Health Policy$ense

Retainer-Based Medicine: Where is the Research?

Effects on utilization, costs, outcomes unknown

About 10 years ago, my primary care physician decided that she would no longer take insurance, and left the practice.  Patients could pay directly to continue in her care in her new practice, or see another physician in the existing practice.  I chose to stay in the practice with another physician.

About three years ago, I received a letter from that physician inviting me to become a VIP patient in his practice.  For about $150 a month, I could retain his services and receive even more personal attention through same-day visits, wellness counseling, and email access.  If I declined this invitation, I would no longer be able to see him, but he would provide a list of other practices I could call.  I found another primary care physician.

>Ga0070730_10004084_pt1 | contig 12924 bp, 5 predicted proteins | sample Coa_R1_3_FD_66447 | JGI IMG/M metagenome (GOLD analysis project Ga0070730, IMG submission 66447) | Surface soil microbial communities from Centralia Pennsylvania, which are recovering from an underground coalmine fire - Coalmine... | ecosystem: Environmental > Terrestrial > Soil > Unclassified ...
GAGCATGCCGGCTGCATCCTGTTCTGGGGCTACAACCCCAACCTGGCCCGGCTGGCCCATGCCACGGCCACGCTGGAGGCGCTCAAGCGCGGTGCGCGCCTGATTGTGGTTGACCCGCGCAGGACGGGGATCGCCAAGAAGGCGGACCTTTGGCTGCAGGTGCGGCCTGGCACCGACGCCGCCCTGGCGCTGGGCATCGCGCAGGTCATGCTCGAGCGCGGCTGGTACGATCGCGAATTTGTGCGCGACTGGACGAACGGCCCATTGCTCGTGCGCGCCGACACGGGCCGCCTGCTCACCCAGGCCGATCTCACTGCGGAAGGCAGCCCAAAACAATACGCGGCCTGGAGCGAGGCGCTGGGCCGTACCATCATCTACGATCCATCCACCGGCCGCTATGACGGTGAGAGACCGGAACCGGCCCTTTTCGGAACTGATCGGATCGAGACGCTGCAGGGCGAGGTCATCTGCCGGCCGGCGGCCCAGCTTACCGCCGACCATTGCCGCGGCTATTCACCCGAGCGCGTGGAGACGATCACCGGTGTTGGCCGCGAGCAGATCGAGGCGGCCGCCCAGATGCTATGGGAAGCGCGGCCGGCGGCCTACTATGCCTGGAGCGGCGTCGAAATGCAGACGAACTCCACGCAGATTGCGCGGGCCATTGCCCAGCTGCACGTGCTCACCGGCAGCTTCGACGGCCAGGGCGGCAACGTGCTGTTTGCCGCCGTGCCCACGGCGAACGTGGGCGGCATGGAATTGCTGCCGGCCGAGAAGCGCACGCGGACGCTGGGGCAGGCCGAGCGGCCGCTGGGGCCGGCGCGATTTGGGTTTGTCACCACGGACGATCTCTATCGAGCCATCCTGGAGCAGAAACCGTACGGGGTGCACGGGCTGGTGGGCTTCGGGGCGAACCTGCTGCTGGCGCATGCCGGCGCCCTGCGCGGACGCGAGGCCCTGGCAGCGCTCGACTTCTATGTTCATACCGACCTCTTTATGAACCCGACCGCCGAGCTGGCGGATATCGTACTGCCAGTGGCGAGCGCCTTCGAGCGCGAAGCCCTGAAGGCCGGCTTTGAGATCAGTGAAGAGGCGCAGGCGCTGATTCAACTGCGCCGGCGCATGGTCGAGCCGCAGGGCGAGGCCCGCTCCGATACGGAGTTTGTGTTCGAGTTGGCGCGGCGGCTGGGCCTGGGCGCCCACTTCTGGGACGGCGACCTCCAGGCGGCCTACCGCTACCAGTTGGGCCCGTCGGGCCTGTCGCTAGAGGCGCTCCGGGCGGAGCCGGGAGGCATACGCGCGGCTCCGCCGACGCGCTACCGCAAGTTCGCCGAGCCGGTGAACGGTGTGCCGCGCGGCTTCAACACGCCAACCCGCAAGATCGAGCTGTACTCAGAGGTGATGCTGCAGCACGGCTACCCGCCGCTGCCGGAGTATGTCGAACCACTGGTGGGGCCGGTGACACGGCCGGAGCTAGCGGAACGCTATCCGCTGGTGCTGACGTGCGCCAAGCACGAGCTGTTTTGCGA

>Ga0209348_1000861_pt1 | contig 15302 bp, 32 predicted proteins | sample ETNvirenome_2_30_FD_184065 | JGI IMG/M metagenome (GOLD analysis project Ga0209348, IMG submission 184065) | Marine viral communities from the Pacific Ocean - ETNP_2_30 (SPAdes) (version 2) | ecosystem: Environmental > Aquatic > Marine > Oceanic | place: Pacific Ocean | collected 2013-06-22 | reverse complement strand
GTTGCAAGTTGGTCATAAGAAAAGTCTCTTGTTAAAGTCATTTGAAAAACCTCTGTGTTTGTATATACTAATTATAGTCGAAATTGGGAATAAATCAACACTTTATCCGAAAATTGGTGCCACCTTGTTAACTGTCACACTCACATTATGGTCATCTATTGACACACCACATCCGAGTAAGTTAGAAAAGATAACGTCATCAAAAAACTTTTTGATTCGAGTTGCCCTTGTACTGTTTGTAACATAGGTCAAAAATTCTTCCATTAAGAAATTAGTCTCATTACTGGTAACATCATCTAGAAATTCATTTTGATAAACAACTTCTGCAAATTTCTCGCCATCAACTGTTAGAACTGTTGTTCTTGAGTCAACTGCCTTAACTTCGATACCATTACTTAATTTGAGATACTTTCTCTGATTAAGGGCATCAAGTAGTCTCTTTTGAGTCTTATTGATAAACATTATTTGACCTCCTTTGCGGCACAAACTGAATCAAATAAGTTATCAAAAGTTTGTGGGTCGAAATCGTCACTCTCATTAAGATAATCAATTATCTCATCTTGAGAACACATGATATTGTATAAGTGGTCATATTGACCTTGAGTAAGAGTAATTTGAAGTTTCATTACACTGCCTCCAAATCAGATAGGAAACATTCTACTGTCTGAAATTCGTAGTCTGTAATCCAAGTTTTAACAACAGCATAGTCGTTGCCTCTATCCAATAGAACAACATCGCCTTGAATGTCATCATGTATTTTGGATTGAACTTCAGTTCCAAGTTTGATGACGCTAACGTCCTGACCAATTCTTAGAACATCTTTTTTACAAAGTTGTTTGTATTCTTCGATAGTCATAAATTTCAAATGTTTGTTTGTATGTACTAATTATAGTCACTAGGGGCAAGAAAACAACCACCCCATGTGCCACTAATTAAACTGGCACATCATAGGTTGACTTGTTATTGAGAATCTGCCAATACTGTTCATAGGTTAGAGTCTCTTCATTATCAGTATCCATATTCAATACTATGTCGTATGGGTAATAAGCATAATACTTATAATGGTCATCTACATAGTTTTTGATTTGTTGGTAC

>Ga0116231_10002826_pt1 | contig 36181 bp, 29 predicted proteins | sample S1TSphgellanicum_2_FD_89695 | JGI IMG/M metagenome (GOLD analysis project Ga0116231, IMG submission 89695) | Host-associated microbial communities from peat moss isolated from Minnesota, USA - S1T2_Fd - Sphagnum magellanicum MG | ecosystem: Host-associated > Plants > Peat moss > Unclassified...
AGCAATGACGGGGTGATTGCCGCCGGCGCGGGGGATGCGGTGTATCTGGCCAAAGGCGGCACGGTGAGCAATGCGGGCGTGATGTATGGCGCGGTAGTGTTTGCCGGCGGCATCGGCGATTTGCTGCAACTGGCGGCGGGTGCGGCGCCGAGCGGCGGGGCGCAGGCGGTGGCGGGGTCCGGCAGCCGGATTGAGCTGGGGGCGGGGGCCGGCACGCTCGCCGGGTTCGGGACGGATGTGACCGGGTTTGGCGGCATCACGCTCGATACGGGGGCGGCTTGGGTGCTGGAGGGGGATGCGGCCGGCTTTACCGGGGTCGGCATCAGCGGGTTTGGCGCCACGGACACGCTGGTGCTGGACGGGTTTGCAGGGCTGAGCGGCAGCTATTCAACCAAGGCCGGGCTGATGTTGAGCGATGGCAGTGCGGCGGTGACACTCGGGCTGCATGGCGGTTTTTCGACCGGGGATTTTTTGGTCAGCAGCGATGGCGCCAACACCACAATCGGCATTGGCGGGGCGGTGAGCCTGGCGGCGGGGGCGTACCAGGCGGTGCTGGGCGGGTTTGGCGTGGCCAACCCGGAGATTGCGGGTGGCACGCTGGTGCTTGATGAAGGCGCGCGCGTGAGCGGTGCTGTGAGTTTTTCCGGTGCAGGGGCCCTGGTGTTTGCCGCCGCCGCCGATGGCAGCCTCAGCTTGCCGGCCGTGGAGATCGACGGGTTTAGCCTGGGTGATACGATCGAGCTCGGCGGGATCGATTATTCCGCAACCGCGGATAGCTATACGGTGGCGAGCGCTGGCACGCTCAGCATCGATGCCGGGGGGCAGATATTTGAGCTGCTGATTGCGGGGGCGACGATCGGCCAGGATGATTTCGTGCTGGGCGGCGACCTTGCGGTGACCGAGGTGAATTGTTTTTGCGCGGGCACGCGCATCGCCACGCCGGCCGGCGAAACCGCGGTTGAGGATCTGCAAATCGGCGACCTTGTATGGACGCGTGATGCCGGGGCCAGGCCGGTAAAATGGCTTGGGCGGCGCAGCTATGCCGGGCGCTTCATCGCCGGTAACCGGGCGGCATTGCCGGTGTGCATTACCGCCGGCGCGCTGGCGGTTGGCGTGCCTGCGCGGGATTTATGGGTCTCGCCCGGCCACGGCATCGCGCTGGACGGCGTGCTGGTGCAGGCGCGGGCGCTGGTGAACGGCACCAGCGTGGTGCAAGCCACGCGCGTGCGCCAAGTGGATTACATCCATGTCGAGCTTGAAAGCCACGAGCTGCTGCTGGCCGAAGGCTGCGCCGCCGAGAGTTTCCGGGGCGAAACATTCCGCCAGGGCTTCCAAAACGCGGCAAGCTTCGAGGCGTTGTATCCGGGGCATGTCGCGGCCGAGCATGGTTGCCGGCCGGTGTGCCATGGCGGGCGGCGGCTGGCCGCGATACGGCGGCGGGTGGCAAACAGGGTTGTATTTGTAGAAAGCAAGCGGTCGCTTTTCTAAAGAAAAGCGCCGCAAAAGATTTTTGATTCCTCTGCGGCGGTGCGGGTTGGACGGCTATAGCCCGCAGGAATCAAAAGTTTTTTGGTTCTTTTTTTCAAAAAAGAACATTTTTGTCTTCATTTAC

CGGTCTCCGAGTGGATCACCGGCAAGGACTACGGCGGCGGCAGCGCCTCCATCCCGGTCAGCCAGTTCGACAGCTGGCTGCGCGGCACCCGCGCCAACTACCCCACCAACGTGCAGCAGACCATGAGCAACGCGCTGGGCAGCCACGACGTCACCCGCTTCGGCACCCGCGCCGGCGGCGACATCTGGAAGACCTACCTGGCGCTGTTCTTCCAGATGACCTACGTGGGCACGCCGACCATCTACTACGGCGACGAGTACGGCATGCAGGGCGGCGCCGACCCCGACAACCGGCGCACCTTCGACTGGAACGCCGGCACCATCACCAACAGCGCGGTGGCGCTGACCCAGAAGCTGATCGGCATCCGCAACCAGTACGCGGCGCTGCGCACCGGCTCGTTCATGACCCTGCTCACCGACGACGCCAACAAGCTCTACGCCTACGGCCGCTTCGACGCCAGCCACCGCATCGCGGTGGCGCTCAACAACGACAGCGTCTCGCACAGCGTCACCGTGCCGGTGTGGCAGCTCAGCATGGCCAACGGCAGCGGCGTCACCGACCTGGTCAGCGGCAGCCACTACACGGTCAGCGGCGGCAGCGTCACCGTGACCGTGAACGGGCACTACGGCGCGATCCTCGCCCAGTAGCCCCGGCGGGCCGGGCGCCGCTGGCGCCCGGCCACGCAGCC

So I read with more than just professional interest a new thought-piece on “retainer-based medicine” (RBM) by LDI Senior Fellow Guy David, posted on the Medica Research Institute blog. In it, he reviews the construct and context of this practice model, which, in its multiple forms, involves direct payments from patients to physicians.  He provides an excellent framework for understanding the two prevalent forms of this model, concierge medicine and direct primary care, as shown below.

The entire piece is well worth reading, both for the clarity of its presentation, and for its insights into the potential drawbacks and advantages of RBM. He notes that there is little evidence on key aspects of RBM, and calls for research on its effects on patient outcomes, physician satisfaction, downstream utilization and cost, and communities at large.  These answers are sorely needed.

Oh, and by the way, I am quite happy with my new primary care physician, who is in my HMO network.  But she’s not taking any new patients, in case you were wondering…